City leaders endorsed a longstanding partnership with the zoo Monday by extending an annual $1 lease for the next 40 years.

The lease for city property was held up last week after Councilman Bruce Kilby questioned whether the city shouldn’t be charging more, and if the zoo was doing all it could to keep rates low for local and low-income residents.

Doug Piekarz, the CEO and president of the Akron Zoo, said he would have answered those questions last week had anyone notified him that the lease, which is critical to accessing state funding, would be on the agenda.

So, he came ready this Monday to quantify the zoo’s benefit to the city and its people. “The relationship really supports the zoo and the city,” Piekarz said. The cheap lease was first offered in 1980 to save the zoo from ruin. Since then, the organization that connects "your life to wildlife while inspiring lifelong learning and conservation action” has been “lifting the entire community and all of its residents,” Piekarz said.

Attendance is up 86 percent since 2005, hitting a high-water mark of 416,000 visitors in 2016.

For every $1 spent on the zoo, Akron gets an $8 return in local economic impact, Piekarz said, citing a recent study by Market and Feasibility Analysts of Chicago. From 2011 through 2017, the total economic impact for Akron was calculated at $487 million, which supports 1,000 local jobs, not counting the zoo’s 120 regular staff and another 100 employees hired during peak season.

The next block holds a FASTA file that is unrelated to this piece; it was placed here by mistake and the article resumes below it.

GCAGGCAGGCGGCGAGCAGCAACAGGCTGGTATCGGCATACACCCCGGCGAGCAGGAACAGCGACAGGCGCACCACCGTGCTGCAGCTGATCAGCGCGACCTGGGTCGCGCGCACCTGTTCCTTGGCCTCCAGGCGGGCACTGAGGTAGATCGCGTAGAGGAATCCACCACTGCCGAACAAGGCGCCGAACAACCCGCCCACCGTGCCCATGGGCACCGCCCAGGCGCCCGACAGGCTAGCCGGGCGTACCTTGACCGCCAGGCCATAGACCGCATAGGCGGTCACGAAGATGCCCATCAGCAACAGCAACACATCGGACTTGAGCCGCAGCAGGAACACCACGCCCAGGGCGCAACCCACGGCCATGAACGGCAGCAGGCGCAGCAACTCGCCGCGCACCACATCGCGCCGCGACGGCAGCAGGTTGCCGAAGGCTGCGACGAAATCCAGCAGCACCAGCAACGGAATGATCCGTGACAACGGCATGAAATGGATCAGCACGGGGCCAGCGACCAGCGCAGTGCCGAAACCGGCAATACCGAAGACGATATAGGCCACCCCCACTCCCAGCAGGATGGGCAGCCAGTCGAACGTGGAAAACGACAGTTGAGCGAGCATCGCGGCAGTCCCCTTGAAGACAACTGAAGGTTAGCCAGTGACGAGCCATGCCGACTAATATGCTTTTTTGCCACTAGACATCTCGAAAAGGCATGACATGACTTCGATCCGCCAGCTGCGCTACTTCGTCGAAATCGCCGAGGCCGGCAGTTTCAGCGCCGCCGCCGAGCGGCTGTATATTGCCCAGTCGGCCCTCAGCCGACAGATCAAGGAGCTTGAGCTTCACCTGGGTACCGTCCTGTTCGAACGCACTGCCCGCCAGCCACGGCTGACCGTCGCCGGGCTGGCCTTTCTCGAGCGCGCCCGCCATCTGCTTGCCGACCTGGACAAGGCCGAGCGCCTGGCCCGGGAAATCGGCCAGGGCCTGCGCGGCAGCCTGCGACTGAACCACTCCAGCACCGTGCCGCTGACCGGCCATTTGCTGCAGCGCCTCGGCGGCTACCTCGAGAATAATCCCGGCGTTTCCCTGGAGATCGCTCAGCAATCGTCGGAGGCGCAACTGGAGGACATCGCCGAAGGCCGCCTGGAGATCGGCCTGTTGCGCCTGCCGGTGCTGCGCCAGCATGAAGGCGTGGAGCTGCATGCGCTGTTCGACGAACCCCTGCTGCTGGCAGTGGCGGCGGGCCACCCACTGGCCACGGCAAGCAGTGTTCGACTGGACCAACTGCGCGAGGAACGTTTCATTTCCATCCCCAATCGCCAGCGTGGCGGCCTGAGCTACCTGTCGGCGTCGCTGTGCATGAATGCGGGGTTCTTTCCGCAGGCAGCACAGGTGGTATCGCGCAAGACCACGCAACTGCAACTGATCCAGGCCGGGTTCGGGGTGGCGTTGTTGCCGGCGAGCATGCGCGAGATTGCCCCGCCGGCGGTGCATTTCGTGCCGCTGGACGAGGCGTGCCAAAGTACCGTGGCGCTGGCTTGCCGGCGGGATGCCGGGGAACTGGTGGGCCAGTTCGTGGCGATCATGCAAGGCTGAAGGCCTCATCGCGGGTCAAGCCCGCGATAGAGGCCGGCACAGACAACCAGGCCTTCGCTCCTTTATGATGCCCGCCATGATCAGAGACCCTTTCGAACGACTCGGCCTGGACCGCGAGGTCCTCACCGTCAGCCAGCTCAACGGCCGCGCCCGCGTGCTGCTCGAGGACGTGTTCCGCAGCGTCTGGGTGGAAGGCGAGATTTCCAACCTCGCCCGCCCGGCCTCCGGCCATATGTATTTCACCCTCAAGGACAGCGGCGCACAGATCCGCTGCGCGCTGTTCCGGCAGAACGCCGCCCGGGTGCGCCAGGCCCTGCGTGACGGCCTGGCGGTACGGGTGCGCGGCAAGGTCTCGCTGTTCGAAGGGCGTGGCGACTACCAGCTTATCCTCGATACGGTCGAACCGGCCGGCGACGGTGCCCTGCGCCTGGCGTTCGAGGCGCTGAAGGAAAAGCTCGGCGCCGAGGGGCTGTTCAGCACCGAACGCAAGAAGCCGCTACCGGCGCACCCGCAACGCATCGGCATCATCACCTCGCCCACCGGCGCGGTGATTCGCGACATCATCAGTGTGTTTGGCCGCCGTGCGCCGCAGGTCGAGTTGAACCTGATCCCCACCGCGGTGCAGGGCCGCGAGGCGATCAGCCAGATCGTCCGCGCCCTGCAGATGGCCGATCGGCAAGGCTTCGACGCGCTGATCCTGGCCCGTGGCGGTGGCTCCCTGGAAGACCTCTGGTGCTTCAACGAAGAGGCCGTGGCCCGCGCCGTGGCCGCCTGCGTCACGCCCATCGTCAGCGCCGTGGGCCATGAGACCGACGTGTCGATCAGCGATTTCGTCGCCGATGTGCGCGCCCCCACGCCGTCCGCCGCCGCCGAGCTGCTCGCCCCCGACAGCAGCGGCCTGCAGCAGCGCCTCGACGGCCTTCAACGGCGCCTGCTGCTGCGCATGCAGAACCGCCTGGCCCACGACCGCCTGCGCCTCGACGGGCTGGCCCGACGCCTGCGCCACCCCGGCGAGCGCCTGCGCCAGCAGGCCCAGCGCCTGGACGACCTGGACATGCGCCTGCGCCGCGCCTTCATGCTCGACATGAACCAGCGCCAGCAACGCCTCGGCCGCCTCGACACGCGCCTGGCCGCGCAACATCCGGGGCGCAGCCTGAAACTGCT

City government benefits directly by collecting $2.5 million in annual income taxes based on the "zoo’s activity," which includes $20.6 million in payroll from 2011 to 2017.

And there’s the community appreciation days, which offer discounted or free tickets to Summit County and Akron residents, often through partnerships with other community groups. Some 32,000 Akron residents got free admission in the seven Septembers from 2011 through 2017, for a total value of $317,000.

Martin Luther King Jr. Day is now free through a partnership struck in 2016 with the Akron NAACP and Urban League. The Summit County Historical Society got the community a similar deal for Presidents Day. Election Days are free, too.

And, through a partnership with nonprofit ArtsNow, there was a 75 percent discount for 11,000 visitors in July who brought proof of government cash or food assistance.

Piekarz reminded council that, along with offering in-school programming, nearly 3,000 Akron Public Schools students get nearly $30,000 in free school supplies (plus free admission) during the annual Backpack at the Zoo.

Finally, Piekarz noted how the zoo's presence has stabilized housing in an economically depressed Edgewood neighborhood.

At-Large Councilwoman Linda Omobien called the zoo a “wonderful jewel in our community.” Piekarz asked for, and received, swift approval of the lease agreement Monday so that he could present the agreement to the state on an application for $500,000 in support to add more exhibits through 2020.

Reach Doug Livingston at dlivingston@thebeaconjournal.com or 330-996-3792.